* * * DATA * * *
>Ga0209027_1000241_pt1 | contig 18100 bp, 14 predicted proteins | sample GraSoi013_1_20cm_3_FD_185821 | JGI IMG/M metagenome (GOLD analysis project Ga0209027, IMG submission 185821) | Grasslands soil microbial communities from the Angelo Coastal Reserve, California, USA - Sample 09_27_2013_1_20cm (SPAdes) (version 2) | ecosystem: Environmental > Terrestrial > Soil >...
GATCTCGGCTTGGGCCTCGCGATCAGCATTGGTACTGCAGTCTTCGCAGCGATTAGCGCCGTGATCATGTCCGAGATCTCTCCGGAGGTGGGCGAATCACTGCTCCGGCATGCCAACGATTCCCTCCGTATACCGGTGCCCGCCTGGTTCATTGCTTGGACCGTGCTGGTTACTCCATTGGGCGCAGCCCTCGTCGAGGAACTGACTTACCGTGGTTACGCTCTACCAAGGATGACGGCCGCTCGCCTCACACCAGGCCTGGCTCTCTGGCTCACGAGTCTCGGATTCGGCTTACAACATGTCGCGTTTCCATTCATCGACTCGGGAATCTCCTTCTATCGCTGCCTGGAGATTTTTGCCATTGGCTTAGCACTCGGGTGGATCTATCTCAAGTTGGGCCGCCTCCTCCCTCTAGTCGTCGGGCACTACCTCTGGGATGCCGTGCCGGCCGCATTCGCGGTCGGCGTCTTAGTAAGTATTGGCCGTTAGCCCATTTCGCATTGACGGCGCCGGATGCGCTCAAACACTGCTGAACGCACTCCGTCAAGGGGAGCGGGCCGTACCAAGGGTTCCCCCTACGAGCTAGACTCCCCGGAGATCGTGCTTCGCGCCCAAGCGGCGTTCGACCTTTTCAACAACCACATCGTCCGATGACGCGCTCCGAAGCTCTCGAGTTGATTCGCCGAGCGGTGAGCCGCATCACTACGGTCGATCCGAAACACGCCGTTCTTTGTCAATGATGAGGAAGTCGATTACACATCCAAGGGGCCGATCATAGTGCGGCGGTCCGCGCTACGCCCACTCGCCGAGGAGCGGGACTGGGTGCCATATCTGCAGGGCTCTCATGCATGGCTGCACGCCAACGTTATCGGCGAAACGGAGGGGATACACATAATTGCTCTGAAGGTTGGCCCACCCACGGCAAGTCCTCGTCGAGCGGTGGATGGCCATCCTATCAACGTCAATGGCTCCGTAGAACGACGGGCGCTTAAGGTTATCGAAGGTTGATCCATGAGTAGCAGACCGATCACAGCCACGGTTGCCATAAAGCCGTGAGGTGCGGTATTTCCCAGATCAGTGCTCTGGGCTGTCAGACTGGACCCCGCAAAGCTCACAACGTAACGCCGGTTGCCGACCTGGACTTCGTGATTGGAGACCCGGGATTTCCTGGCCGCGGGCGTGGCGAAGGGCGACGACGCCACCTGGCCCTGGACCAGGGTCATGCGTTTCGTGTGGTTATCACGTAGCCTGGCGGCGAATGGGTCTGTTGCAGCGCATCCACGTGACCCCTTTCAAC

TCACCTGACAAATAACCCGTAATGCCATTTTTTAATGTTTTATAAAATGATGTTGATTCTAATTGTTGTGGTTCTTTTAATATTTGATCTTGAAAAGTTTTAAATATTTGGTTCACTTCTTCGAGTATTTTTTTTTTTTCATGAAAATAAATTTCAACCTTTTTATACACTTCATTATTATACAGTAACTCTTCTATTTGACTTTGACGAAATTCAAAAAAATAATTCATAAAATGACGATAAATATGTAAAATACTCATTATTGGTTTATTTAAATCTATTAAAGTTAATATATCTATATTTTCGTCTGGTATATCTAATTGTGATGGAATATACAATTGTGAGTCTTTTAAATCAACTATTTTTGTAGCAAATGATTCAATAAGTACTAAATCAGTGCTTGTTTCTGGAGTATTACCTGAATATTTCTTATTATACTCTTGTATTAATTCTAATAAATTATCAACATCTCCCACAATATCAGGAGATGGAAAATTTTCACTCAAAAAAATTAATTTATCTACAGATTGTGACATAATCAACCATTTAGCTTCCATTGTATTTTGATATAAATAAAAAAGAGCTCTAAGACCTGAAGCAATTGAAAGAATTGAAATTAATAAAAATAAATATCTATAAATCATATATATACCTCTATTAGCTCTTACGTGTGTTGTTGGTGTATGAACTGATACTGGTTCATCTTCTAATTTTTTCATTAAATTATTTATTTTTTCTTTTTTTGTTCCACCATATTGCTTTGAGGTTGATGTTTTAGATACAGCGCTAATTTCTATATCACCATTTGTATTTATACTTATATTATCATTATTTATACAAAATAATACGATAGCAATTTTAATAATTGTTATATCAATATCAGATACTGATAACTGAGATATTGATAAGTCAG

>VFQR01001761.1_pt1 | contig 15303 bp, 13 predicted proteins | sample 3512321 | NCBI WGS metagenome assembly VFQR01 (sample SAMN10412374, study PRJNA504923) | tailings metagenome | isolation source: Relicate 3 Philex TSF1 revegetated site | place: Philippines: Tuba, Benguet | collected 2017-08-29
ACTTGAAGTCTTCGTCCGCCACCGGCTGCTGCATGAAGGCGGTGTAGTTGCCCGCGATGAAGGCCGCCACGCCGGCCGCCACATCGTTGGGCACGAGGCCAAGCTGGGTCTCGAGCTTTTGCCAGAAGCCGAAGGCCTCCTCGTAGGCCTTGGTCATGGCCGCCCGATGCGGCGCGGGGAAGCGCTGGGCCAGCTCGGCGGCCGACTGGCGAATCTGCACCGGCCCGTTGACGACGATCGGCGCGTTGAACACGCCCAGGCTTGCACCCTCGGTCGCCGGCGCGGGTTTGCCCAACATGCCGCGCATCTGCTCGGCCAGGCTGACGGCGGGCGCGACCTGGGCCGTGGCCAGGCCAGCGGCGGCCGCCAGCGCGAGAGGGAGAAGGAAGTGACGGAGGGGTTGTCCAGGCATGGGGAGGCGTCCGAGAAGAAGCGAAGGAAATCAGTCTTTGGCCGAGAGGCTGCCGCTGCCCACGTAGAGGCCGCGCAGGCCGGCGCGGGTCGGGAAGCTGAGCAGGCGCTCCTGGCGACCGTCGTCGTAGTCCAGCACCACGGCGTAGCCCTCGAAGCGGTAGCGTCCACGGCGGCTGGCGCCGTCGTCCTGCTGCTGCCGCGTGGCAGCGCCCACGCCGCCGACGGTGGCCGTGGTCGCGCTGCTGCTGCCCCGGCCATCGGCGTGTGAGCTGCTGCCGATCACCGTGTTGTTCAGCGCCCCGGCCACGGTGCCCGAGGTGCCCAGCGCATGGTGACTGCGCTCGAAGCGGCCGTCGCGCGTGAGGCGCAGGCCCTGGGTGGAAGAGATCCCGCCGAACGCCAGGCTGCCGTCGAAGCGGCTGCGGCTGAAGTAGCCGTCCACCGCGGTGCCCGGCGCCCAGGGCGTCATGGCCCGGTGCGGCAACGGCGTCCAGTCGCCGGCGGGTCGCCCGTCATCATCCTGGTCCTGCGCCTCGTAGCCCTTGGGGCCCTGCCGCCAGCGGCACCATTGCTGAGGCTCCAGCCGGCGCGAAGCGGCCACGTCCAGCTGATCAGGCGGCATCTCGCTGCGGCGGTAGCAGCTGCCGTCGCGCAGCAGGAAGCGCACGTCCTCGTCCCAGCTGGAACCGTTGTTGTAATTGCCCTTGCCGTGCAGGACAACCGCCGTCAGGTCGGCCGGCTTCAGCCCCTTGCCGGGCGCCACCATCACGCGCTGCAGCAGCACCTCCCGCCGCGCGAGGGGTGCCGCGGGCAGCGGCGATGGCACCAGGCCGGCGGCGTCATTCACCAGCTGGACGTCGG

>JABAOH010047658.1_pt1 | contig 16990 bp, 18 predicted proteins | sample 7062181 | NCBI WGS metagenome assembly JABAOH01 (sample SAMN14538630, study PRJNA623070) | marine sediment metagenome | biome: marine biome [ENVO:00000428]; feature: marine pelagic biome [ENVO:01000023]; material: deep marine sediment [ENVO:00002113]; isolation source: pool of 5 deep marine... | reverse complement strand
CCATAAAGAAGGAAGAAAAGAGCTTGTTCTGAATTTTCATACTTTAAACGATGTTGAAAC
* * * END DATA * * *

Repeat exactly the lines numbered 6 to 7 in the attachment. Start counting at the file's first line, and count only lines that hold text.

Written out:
>JABAOH010047658.1_pt1 | contig 16990 bp, 18 predicted proteins | sample 7062181 | NCBI WGS metagenome assembly JABAOH01 (sample SAMN14538630, study PRJNA623070) | marine sediment metagenome | biome: marine biome [ENVO:00000428]; feature: marine pelagic biome [ENVO:01000023]; material: deep marine sediment [ENVO:00002113]; isolation source: pool of 5 deep marine... | reverse complement strand
CCATAAAGAAGGAAGAAAAGAGCTTGTTCTGAATTTTCATACTTTAAACGATGTTGAAAC